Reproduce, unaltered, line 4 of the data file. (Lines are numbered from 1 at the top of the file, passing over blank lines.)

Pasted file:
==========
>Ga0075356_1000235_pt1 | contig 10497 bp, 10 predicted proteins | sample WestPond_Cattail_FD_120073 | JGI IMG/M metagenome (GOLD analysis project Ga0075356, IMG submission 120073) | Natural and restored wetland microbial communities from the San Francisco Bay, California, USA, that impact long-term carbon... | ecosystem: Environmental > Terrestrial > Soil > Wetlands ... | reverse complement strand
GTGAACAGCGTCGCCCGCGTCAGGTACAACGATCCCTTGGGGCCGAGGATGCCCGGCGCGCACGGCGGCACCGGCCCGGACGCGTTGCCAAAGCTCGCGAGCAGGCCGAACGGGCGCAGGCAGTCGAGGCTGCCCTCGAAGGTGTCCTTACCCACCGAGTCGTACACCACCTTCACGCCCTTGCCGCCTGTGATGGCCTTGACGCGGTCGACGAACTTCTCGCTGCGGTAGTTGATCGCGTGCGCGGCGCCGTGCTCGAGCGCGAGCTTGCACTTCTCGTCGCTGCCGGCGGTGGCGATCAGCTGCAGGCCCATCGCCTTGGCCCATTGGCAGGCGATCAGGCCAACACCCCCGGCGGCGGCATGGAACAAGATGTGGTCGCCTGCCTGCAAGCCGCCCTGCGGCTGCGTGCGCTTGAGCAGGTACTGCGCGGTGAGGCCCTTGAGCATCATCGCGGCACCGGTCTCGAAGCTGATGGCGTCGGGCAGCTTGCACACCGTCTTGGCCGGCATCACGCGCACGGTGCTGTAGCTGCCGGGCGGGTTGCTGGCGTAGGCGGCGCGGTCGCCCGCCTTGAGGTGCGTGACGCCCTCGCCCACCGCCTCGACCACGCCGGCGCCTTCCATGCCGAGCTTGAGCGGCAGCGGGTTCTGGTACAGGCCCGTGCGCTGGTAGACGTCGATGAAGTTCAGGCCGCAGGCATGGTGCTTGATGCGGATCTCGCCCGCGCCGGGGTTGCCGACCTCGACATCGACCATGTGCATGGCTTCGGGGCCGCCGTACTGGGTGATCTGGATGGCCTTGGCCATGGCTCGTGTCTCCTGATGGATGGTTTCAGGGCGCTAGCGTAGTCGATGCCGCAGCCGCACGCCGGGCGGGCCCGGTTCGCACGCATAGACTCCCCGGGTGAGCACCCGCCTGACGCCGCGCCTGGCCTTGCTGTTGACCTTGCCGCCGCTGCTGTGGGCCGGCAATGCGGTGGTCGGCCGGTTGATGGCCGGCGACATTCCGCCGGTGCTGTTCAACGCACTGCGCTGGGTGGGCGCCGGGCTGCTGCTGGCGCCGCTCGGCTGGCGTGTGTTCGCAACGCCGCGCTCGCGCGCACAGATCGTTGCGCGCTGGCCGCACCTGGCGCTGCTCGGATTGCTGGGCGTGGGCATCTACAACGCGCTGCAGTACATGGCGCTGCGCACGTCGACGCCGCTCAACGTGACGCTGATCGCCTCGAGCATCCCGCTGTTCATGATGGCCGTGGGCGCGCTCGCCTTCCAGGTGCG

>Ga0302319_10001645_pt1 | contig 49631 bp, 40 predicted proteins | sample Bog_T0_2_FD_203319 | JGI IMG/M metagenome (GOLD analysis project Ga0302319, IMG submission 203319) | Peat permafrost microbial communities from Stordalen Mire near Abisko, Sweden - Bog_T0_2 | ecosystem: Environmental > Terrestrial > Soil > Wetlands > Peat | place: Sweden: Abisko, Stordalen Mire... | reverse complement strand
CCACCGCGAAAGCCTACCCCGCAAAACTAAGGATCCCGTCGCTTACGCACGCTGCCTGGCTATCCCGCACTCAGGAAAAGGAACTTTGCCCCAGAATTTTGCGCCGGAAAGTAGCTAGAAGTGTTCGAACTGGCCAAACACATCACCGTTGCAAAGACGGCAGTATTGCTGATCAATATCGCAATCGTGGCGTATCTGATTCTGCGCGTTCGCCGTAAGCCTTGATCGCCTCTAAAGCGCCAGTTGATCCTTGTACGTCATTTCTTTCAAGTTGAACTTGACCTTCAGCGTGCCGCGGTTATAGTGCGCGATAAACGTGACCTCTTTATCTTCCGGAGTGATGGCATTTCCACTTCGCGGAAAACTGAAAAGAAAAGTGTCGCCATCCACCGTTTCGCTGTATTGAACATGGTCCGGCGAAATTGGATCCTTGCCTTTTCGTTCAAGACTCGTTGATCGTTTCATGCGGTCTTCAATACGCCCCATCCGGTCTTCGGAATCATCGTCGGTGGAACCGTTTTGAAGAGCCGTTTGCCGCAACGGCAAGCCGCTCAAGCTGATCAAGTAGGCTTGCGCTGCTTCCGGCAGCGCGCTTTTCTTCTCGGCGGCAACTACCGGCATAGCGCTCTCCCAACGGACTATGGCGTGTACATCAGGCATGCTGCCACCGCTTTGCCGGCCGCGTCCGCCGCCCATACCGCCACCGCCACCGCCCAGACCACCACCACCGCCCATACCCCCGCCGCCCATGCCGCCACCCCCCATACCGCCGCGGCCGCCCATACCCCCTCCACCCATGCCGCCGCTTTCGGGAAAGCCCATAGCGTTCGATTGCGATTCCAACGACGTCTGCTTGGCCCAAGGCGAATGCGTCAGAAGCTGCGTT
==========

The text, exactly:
CCACCGCGAAAGCCTACCCCGCAAAACTAAGGATCCCGTCGCTTACGCACGCTGCCTGGCTATCCCGCACTCAGGAAAAGGAACTTTGCCCCAGAATTTTGCGCCGGAAAGTAGCTAGAAGTGTTCGAACTGGCCAAACACATCACCGTTGCAAAGACGGCAGTATTGCTGATCAATATCGCAATCGTGGCGTATCTGATTCTGCGCGTTCGCCGTAAGCCTTGATCGCCTCTAAAGCGCCAGTTGATCCTTGTACGTCATTTCTTTCAAGTTGAACTTGACCTTCAGCGTGCCGCGGTTATAGTGCGCGATAAACGTGACCTCTTTATCTTCCGGAGTGATGGCATTTCCACTTCGCGGAAAACTGAAAAGAAAAGTGTCGCCATCCACCGTTTCGCTGTATTGAACATGGTCCGGCGAAATTGGATCCTTGCCTTTTCGTTCAAGACTCGTTGATCGTTTCATGCGGTCTTCAATACGCCCCATCCGGTCTTCGGAATCATCGTCGGTGGAACCGTTTTGAAGAGCCGTTTGCCGCAACGGCAAGCCGCTCAAGCTGATCAAGTAGGCTTGCGCTGCTTCCGGCAGCGCGCTTTTCTTCTCGGCGGCAACTACCGGCATAGCGCTCTCCCAACGGACTATGGCGTGTACATCAGGCATGCTGCCACCGCTTTGCCGGCCGCGTCCGCCGCCCATACCGCCACCGCCACCGCCCAGACCACCACCACCGCCCATACCCCCGCCGCCCATGCCGCCACCCCCCATACCGCCGCGGCCGCCCATACCCCCTCCACCCATGCCGCCGCTTTCGGGAAAGCCCATAGCGTTCGATTGCGATTCCAACGACGTCTGCTTGGCCCAAGGCGAATGCGTCAGAAGCTGCGTT